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High frequency of cephalic neural crest cells shows coexistence of neurogenic, melanogenic, and osteogenic differentiation capacities

Centre National de la Recherche Scientifique Unité Propre de Recherche 2197 Laboratoire Développement, Evolution et Plasticité du Système Nerveux, Institut de Neurobiologie Alfred Fessard, 91198 Gif-sur-Yvette, France.
Proceedings of the National Academy of Sciences (Impact Factor: 9.81). 06/2009; 106(22):8947-52. DOI: 10.1073/pnas.0903780106
Source: PubMed

ABSTRACT The neural crest (NC) is a vertebrate innovation that distinguishes vertebrates from other chordates and was critical for the development and evolution of a "New Head and Brain." In early vertebrates, the NC was the source of dermal armor of fossil jawless fish. In extant vertebrates, including mammals, the NC forms the peripheral nervous system, melanocytes, and the cartilage and bone of the face. Here, we show that in avian embryos, a large majority of cephalic NC cells (CNCCs) have the ability to differentiate into cell types as diverse as neurons, melanocytes, osteocytes, and chondrocytes. Moreover, we find that the morphogen Sonic hedgehog (Shh) acts on CNCCs to increase endochondral osteogenesis while having no effect on osteoblasts prone to membranous ossification. We have developed culture conditions that demonstrate that "neural-mesenchymal" differentiation abilities are present in more than 90% of CNCCs. A highly multipotent progenitor (able to yield neurons, glia, melanocytes, myofibroblasts, chondrocytes, and osteocytes) comprises 7-13% of the clonogenic cells in the absence and presence of Shh, respectively. This progenitor is a good candidate for a cephalic NC stem cell.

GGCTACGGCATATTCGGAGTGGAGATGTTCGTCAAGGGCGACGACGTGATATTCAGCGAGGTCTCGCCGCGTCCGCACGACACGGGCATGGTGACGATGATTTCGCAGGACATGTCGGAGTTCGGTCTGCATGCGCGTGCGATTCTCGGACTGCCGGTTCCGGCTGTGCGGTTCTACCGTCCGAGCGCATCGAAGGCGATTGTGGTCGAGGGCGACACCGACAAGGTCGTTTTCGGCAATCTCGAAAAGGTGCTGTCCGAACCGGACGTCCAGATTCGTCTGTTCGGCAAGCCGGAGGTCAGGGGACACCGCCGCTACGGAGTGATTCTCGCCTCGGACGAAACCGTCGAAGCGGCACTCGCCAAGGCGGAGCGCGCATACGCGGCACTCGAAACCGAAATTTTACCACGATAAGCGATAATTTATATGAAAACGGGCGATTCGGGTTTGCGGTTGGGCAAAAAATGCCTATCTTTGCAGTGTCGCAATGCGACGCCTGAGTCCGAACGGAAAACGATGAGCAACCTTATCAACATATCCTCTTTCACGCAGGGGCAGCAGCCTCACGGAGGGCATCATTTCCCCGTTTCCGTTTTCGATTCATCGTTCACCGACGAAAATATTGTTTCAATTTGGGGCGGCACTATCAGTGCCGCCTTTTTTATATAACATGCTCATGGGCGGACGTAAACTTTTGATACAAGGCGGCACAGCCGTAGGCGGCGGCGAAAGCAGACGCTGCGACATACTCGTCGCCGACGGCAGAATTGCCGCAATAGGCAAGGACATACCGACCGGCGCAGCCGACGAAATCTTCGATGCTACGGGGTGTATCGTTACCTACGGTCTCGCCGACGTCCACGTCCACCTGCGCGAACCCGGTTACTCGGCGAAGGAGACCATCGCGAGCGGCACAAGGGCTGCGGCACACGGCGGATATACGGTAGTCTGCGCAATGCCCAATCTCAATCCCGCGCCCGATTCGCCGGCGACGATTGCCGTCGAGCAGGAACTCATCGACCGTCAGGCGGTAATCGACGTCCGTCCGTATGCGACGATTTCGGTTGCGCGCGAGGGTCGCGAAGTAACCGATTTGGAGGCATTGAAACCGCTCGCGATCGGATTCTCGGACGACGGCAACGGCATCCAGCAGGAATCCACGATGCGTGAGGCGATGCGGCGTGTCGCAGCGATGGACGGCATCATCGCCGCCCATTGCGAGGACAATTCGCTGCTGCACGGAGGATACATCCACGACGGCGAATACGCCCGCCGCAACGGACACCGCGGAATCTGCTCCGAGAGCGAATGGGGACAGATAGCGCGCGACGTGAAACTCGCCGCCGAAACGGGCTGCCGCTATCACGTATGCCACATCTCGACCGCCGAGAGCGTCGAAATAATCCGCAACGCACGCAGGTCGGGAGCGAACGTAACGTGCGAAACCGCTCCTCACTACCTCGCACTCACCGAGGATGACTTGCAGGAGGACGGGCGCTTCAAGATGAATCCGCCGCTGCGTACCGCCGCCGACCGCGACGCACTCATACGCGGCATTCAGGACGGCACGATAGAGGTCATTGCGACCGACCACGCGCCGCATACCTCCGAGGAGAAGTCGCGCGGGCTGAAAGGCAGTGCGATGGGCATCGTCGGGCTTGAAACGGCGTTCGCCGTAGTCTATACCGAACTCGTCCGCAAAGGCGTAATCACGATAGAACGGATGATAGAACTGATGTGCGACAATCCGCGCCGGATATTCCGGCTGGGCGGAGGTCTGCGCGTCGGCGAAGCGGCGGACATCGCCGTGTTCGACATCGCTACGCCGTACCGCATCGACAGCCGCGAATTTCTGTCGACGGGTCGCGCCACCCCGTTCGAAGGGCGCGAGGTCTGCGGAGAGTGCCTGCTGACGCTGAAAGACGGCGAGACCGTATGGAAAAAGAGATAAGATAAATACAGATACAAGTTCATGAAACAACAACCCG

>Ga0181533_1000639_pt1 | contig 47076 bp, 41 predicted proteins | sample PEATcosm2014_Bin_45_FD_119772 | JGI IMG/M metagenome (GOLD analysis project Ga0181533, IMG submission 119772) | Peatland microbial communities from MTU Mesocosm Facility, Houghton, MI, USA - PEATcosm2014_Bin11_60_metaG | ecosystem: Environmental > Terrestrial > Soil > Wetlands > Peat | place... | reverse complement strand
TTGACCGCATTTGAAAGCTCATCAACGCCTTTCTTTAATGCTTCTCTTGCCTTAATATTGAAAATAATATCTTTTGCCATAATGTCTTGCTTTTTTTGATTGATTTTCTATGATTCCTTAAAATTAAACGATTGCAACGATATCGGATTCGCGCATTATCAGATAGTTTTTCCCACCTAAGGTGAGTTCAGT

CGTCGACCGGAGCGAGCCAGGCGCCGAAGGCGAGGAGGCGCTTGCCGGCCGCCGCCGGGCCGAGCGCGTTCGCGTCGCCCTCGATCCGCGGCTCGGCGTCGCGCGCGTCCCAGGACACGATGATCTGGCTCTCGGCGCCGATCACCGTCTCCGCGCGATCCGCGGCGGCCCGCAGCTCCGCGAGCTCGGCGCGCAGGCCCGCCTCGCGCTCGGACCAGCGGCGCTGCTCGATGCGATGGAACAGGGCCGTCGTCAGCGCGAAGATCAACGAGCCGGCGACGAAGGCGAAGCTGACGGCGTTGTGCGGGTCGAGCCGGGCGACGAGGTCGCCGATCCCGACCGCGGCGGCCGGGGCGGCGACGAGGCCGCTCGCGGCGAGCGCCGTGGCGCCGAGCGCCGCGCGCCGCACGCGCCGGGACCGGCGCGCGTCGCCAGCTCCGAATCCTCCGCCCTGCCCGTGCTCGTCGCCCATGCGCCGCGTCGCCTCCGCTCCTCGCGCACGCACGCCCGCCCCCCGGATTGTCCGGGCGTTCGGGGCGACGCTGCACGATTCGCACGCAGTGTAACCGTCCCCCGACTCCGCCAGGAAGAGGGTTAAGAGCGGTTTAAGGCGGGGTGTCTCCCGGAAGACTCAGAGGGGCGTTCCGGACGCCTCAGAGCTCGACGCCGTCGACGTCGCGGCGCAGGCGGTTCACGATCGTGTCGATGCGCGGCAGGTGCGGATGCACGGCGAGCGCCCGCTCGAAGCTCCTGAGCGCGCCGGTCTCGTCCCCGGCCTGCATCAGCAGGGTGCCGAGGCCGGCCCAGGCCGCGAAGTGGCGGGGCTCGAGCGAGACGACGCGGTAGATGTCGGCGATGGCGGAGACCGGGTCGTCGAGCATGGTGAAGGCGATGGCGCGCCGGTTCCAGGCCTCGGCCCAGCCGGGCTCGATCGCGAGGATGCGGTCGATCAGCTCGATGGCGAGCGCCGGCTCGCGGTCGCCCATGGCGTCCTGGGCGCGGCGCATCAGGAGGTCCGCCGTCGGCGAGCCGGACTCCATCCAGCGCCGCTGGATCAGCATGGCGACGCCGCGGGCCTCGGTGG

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Available from: Giordano Wosgrau Calloni, Jul 27, 2015
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    • "Especially in context of bone regeneration under contribution of autologously transplanted stem cells, directed differentiation of human NCSCs into an osteogenic lineage has gained great interest. Usually, the in vitro-osteogenesis by cranial NCSCs is induced by supplementation of the cultivation medium with a cocktail of (bio-) chemical agents including the synthetic glucocorticoid dexamethasone (Baek et al., 2013; Calloni et al., 2009). Importantly, in vivo, dexamethasone exhibits severe side effects common to other glucocorticoids including immunosuppressant action, which could increase the risk of infection after autologous transplantation of NCSCs. "
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    • "Dimethylsulfoxide (DMSO; control group), 1–50 mM aflatoxin B 1 and/or 20 mM hesperidin (Sigma) were added to the medium. Phenotypes of cells were analysed with antibodies against lineage-specific markers: HNK 1 for glial cells (Calloni et al., 2009) and b-III tubulin (Promega) for neurons. "
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